If we look in the Bible, what do we see in regards to evil and monsters?

From Cain and Abel to the martyring of the two witnesses in the book of Revelation, we see all manner of evil acts by all manner of people. The prophet Daniel sees a vision of monsters attacking the world, John sees a great dragon chase a woman to devour her baby.  Even the living creators that encircle the throne of God have a monstrous edge to them. So if the Bible does not shy away from evil, and even monsters like demons, dragons and Satan himself, what do we do with modern depictions of them?
 

First, the Bible tells us in Ephesians 5:11 “Have nothing to do with the fruitless deeds of darkness, but rather expose them.”   As Christians, it is not only our duty to avoid participation in evil, but to show evil for what it truly is.

Film writer/director Scott Derrickson told World Magazine “Horror is the genre with the most sensitive moral compass. No other genre defines good and evil better. No other genre allows for spiritual and religious  ntent more than horror…The danger of the genre is that it can easily cross over into exploitation”   So what is being shown to us in the movies?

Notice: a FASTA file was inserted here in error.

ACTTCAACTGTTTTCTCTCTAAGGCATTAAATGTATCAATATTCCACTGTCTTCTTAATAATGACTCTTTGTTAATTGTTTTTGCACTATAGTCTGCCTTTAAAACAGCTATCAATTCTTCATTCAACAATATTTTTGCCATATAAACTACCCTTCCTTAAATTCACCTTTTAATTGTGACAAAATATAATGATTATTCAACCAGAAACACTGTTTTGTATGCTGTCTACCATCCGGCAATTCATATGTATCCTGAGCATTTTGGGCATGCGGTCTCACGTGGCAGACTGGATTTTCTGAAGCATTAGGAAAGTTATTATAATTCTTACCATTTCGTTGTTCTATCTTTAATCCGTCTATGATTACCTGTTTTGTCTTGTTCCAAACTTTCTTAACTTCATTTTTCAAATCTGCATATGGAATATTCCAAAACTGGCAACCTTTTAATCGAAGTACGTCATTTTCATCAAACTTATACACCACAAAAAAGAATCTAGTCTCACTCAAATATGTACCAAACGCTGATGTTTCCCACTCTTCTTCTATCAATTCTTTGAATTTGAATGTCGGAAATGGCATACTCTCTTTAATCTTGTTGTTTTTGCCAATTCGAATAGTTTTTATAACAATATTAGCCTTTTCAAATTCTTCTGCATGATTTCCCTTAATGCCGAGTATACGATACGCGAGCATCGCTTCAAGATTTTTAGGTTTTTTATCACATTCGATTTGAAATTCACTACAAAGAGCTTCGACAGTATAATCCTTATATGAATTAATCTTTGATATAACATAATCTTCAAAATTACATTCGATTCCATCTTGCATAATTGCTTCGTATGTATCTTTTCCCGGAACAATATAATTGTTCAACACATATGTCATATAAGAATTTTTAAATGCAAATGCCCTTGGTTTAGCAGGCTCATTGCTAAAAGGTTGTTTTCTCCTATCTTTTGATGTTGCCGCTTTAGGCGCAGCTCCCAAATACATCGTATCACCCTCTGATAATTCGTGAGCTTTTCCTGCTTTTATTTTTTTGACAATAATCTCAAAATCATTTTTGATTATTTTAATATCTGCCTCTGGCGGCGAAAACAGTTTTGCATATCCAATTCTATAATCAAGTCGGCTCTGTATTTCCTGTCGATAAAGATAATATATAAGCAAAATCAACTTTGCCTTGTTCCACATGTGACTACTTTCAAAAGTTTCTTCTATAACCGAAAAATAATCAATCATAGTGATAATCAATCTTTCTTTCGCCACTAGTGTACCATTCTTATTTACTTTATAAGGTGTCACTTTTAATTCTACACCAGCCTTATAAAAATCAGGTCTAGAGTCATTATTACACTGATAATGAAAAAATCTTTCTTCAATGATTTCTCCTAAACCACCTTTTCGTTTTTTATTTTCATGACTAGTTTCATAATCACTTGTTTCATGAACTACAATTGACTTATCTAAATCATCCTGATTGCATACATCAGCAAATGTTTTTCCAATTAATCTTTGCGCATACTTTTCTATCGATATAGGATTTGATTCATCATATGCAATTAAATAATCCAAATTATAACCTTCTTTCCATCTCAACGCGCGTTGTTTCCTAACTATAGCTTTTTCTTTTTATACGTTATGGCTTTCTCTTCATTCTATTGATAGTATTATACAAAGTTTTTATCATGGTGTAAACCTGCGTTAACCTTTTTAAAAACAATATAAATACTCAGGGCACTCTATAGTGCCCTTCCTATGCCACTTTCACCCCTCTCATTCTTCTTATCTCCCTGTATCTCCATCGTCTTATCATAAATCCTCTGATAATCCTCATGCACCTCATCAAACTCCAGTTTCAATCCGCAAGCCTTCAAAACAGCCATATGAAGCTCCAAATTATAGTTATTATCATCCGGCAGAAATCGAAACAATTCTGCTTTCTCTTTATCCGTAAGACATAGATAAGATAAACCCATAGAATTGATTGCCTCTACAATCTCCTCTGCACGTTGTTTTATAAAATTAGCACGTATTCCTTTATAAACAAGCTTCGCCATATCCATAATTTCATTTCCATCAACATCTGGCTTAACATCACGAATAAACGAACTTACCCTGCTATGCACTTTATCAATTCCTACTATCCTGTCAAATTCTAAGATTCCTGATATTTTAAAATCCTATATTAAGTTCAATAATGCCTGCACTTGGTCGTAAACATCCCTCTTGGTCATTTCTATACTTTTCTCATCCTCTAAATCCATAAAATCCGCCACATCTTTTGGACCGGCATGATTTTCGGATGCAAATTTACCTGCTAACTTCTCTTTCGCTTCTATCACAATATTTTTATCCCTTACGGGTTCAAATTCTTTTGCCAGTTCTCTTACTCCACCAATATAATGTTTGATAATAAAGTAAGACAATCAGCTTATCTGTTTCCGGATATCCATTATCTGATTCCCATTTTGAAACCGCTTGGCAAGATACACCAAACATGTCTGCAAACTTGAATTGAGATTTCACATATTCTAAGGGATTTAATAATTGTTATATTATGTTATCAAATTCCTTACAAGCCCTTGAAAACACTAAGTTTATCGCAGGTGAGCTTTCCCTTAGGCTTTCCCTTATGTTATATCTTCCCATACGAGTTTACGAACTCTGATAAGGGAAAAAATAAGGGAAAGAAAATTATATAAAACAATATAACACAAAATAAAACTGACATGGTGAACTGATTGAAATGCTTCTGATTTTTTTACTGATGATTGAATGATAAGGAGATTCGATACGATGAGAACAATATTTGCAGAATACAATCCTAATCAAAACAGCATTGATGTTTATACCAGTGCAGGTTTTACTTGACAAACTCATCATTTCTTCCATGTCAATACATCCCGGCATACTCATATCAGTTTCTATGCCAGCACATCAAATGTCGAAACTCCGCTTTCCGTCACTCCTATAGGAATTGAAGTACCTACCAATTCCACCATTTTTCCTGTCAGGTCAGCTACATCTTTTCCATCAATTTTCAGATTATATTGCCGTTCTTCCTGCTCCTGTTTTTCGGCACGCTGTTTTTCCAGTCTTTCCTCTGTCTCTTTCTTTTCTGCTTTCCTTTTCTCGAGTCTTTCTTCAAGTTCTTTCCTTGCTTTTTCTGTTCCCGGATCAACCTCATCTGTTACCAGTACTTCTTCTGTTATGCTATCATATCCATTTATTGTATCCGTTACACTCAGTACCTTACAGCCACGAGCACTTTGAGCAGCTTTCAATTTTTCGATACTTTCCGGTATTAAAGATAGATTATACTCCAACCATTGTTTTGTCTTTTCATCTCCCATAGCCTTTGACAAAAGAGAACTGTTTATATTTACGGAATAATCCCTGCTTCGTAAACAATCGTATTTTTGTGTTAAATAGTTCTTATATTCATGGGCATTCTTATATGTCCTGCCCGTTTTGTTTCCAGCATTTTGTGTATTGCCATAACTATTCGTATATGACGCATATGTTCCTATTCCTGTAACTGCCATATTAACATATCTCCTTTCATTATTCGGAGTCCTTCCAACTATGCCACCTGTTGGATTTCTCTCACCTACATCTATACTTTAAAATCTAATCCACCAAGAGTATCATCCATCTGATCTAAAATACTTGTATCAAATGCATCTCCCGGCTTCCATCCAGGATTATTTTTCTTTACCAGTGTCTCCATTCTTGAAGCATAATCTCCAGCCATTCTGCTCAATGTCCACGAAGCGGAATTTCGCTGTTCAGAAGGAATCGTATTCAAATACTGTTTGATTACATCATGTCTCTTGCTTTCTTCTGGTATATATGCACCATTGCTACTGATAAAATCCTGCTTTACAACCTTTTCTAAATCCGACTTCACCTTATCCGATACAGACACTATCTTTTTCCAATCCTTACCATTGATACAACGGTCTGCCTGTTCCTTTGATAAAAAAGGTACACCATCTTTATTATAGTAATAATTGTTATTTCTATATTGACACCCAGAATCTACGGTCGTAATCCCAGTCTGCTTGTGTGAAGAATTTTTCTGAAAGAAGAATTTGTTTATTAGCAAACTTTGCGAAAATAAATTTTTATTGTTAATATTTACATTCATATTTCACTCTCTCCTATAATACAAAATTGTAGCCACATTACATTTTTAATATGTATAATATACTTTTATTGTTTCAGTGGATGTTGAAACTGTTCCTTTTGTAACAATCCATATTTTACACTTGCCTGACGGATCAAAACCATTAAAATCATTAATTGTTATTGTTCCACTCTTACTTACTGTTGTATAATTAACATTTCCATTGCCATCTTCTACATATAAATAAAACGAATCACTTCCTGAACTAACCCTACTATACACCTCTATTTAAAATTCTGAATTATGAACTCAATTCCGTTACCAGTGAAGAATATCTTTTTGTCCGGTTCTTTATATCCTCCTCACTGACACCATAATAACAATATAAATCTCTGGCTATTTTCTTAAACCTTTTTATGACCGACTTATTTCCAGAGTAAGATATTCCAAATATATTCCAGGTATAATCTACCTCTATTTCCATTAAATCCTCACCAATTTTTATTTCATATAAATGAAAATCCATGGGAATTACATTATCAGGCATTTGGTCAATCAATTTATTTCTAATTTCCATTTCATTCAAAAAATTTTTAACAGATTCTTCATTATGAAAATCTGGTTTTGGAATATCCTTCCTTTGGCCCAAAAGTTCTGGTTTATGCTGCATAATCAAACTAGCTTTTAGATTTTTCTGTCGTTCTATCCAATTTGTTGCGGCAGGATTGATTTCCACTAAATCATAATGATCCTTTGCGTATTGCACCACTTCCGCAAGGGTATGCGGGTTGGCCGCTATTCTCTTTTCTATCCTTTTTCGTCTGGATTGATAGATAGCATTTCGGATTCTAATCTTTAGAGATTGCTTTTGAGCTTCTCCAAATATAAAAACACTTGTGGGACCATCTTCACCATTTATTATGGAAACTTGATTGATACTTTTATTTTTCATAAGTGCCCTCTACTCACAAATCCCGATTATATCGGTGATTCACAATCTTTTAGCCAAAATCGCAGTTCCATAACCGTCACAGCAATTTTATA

In “The Screwtape Letters” CScott Derrickson.S. Lewis said that demons (the teachers of evil ideas 1 Timothy 4:1) either want us to believe that they do not exist or be obsessed with them. We see this in film today. Most movies that include monsters and images of evil are either harmless because we do not believe in “real” evil. Movies like Scary Movie” and “Casper” just use these images as something to laugh or cue at. Or, in “Tim Burton’s Nightmare Before Christmas“, darkness is just there for goth teens to say “cool” under their breath. Then there is the other side, focused too much. Movies like “Freddie vs. Jason” and “Scream” present killings and evil in a pornographic manner for us to revel in.  

So do we ever see anyone get it right?

Movies that present evil as something hideous and terrible, and at the same time, not something to revel in? J.R.R. Tolkien said that the best “fairy” stories are not primarily concerned with the fairies themselves, but he people in the stories. The magical element helps us to see a bit of the human condition. The same is true of the best monster movies. It turns out that monsters of the 20’s, 30’s, and 40’s  were just that. The idea of many was that turning from God and His natural order produces monsters.